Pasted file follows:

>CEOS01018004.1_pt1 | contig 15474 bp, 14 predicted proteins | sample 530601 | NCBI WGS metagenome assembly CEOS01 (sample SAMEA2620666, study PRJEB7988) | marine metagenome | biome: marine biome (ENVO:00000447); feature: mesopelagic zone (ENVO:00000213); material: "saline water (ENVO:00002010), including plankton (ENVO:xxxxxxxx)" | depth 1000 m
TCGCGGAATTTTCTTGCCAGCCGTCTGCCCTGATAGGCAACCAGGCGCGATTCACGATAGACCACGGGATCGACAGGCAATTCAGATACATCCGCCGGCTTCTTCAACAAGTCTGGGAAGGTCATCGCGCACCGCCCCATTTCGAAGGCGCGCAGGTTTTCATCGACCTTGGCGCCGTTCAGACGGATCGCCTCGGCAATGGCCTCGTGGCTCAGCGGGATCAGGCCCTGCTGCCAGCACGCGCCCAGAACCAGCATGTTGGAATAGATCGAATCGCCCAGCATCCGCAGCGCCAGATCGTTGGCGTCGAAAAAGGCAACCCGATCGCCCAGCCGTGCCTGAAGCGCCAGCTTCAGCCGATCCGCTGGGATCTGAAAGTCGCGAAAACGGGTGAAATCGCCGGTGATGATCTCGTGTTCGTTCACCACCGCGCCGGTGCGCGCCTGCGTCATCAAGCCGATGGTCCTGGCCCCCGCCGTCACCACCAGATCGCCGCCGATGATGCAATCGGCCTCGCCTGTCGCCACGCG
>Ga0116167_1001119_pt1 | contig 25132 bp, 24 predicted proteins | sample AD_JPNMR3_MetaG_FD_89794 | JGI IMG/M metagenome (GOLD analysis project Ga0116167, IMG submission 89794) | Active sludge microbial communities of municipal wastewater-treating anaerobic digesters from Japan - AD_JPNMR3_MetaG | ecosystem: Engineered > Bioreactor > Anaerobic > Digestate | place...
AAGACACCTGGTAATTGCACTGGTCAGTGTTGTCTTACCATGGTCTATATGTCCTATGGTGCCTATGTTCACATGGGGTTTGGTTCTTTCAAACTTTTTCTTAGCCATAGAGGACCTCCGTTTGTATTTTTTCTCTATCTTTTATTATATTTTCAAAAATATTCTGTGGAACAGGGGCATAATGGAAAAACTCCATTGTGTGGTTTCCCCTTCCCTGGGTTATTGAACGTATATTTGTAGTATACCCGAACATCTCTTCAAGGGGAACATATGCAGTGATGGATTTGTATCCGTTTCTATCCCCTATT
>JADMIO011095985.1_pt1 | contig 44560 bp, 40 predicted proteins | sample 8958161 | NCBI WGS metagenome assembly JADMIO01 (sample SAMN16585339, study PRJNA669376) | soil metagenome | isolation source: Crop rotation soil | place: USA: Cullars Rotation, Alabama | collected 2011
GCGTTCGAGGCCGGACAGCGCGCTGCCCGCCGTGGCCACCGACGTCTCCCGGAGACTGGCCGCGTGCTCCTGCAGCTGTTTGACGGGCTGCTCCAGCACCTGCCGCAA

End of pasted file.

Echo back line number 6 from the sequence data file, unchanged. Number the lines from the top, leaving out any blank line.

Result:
GCGTTCGAGGCCGGACAGCGCGCTGCCCGCCGTGGCCACCGACGTCTCCCGGAGACTGGCCGCGTGCTCCTGCAGCTGTTTGACGGGCTGCTCCAGCACCTGCCGCAA